Retail theft is out of control.
According to Mark Mathews at the National Retail Federation, “The kind of theft that’s mostly happening isn’t run-of-the-mill shoplifting. It’s organized crime.”
In Charlotte, NC, one ring of thieves stole millions of dollars’ worth of merchandise.
The thieves were shoplifting over-the-counter drugs, focusing on stores such as CVS, Walgreens, and Target.
Over the last three years, the group of organized criminals stole over $5 million from these stores.
They targeted busy stores in the Charlotte area, stealing over-the-counter medications, and then selling them online.
According to police, the suspects were recruited to be part of the crime ring and were very good at what they did.
Police used surveillance footage to figure out who was part of the crime ring. They were able to discover who the ringleader was.
Dozens of law enforcement officers served four search warrants at the same time to make arrests of members of the ring.
They recovered over $160,000 in stolen medications and over 20 firearms. The suspects also had 20,000 rounds of ammo and suppressors for weapons.
In 2021, retail theft increased by 21% from the previous year. 2022 will likely be worse.
And retail theft costs the economy a staggering $127 billion a year – and climbing.
It’s not just the theft of merchandise that hurts the economy. Retail theft costs federal and state governments almost $15 billion in tax revenues.
Nearly 70% of storefronts have had a problem with retail theft, and most retailers believe it will get worse.
When the economy is in a downturn there is an increase in retail theft.
In addition, many police departments are understaffed. This means it takes them longer to respond to these types of crimes.
Plus, police usually devote their resources to violent crimes where people are harmed. They put fewer resources into retail theft since they don’t have the manpower.
Even if you aren’t a retail store owner you will still feel the effects of the massive increase we are seeing in thefts.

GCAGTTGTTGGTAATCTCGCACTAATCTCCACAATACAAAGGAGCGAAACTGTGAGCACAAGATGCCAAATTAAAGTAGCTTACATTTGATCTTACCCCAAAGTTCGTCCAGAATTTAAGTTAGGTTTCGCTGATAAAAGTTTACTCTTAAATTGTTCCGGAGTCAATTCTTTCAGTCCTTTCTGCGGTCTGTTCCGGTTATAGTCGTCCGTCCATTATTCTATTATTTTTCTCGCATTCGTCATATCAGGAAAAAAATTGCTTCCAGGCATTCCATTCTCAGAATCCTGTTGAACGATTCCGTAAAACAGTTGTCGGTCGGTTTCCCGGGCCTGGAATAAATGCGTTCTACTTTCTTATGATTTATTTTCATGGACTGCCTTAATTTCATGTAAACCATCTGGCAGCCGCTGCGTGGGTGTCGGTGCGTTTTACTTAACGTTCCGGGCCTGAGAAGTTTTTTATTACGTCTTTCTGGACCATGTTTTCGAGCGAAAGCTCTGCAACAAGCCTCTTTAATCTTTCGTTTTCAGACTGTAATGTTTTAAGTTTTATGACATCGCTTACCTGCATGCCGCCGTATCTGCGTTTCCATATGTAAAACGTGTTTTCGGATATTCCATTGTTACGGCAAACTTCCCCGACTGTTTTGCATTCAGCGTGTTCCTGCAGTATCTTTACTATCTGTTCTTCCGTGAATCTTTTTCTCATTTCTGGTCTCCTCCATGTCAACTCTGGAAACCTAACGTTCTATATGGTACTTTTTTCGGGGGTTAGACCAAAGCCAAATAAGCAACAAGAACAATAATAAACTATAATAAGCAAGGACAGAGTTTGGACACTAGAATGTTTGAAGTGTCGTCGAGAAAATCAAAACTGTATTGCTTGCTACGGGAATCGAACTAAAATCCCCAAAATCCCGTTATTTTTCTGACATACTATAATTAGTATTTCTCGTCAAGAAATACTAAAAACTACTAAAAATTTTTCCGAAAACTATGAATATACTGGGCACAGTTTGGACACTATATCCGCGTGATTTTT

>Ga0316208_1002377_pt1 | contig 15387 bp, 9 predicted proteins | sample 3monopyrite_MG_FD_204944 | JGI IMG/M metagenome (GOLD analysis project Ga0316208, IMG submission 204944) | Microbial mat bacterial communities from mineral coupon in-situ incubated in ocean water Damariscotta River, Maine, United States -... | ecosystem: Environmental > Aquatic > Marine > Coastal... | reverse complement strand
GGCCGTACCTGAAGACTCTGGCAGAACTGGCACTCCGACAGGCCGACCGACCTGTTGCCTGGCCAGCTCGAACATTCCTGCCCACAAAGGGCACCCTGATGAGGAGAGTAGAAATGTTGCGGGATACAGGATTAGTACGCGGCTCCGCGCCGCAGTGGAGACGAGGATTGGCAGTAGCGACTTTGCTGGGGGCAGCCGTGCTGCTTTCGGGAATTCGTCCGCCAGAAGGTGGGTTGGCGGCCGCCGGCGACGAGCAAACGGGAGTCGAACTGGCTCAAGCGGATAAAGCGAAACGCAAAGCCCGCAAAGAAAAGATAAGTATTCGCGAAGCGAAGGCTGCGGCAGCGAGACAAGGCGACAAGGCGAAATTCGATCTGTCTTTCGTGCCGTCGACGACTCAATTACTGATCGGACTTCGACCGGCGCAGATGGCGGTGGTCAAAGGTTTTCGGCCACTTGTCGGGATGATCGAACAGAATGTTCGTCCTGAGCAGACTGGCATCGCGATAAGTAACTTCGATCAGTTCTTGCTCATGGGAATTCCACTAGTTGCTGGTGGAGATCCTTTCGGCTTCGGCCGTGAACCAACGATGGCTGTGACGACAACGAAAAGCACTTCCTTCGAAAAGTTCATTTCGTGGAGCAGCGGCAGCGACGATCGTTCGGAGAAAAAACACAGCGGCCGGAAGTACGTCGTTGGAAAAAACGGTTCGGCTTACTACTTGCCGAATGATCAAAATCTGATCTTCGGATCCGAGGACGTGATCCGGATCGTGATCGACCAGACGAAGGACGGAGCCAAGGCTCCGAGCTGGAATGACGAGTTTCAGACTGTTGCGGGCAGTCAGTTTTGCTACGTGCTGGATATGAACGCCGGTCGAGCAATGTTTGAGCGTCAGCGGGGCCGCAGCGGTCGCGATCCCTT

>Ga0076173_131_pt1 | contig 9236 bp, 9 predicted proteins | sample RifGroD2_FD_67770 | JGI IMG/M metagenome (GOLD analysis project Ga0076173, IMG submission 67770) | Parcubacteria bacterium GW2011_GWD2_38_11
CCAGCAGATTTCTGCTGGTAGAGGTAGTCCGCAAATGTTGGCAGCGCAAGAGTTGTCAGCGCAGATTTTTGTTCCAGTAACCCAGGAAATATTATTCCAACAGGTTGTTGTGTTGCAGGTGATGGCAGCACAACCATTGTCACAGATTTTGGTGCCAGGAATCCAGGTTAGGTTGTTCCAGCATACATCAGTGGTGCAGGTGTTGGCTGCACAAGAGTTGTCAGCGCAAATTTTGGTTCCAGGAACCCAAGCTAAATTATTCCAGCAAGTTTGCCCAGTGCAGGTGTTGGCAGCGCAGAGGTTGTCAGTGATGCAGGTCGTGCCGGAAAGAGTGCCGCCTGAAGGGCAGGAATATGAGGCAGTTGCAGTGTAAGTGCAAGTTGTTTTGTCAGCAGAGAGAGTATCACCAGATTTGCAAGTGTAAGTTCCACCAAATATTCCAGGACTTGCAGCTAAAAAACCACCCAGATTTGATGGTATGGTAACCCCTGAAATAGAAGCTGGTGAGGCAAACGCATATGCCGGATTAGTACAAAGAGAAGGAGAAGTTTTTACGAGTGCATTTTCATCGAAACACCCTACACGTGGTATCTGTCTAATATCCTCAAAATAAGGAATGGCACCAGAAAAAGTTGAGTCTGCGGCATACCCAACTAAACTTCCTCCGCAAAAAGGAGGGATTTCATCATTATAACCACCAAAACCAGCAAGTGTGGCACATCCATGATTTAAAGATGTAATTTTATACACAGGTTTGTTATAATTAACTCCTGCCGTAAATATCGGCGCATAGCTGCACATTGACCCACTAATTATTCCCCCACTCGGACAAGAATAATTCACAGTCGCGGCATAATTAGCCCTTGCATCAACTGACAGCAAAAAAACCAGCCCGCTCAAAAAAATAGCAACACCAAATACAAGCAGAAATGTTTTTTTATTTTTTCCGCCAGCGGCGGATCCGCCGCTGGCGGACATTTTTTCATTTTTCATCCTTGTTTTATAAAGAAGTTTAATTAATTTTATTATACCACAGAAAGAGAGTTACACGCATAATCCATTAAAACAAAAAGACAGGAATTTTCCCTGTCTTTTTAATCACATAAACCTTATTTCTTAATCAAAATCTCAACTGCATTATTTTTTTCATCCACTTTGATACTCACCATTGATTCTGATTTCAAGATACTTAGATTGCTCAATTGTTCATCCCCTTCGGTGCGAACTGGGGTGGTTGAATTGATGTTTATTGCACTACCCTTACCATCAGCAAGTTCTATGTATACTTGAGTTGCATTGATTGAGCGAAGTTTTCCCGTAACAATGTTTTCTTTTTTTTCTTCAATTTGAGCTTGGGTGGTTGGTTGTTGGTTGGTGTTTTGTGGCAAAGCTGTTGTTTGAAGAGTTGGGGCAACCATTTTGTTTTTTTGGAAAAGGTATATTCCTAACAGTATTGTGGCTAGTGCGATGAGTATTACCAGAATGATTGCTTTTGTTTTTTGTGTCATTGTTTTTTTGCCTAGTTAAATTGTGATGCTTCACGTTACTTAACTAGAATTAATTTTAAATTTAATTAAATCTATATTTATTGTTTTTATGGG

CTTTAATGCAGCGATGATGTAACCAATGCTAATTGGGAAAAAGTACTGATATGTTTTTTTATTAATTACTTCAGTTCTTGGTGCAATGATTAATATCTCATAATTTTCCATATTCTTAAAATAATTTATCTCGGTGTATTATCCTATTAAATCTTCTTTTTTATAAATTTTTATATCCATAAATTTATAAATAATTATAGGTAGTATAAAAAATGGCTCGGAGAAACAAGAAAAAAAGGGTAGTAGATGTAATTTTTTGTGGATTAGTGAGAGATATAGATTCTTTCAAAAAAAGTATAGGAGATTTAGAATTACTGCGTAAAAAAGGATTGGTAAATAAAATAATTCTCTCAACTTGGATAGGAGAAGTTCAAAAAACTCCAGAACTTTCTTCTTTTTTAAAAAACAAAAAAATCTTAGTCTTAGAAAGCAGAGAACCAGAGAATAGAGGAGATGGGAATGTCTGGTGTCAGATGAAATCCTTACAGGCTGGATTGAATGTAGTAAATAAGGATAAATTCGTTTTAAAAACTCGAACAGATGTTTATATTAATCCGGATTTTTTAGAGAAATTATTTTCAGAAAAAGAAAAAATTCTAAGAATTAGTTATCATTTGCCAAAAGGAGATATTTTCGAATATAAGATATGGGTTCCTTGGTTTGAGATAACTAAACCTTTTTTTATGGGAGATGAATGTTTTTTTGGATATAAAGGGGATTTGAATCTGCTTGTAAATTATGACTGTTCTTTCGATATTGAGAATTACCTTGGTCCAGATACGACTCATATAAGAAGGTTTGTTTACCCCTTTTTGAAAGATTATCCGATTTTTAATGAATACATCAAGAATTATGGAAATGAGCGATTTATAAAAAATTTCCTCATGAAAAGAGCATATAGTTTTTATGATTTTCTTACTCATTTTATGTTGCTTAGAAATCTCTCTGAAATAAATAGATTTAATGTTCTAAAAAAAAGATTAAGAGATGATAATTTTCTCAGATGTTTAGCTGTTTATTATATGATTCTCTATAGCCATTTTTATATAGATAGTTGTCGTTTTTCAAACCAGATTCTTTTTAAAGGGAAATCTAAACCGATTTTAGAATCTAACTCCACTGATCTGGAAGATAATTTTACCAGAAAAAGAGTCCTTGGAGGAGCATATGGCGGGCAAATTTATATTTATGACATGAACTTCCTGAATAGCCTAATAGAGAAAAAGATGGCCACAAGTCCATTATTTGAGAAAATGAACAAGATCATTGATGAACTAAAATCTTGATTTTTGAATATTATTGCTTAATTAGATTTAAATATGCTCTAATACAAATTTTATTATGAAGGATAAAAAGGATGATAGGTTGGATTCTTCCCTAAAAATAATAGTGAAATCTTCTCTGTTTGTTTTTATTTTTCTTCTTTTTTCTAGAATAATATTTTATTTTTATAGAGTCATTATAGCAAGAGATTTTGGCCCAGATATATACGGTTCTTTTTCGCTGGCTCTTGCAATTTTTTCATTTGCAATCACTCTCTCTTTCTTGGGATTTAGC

Here are a few ways you will be affected by retail theft:
Returns are harder:
Whether you are buying things at a storefront or online, retailers are making it harder for you to return items.
Many retailers are creating new return policies to limit return fraud.
For example, sometimes thieves will buy an item while it is on sale, then return the item when it’s not on sale.
The goal is to receive a larger amount of money during the return, compared to what they paid.
Some retailers are making the return period shorter, even if you have a receipt.
Returns open up a completely new way for fraud, so retailers are cracking down.
You pay more:
When retailers experience theft they have no choice but to pass the loss on to customers.
Consumers typically see a price increase of 3-5 percent because of retail theft.
Everything that retailers have on their shelves has already been paid for. If those items are stolen the retailers lose money and raise prices.
Retailers already deal with inflation, rising costs of goods, and supply chain issues.
When you combine these factors with theft, the retailers have to make up for their loss somehow.
And it’s typically done by charging the consumer more.
You are treated like a thief:
A friend of mine lives in Las Vegas. The other day he went to buy Chapstick. The $1.99 Chapstick was locked up, so he had to have a store associate get the item for him.
Sadly, since they have no other option, retailers are taking a heavy-handed approach to prevent theft.
More retailers are locking up items because the statistics show that locking up items is effective at stopping theft.
Also, retailers are increasing the number of loss prevention employees.
Plus, you will likely see more retailers checking receipts as you leave their stores (similar to what Costco has always done).
All this could make your shopping experience frustrating, but retailers are choosing this route since it’s effective at reducing theft.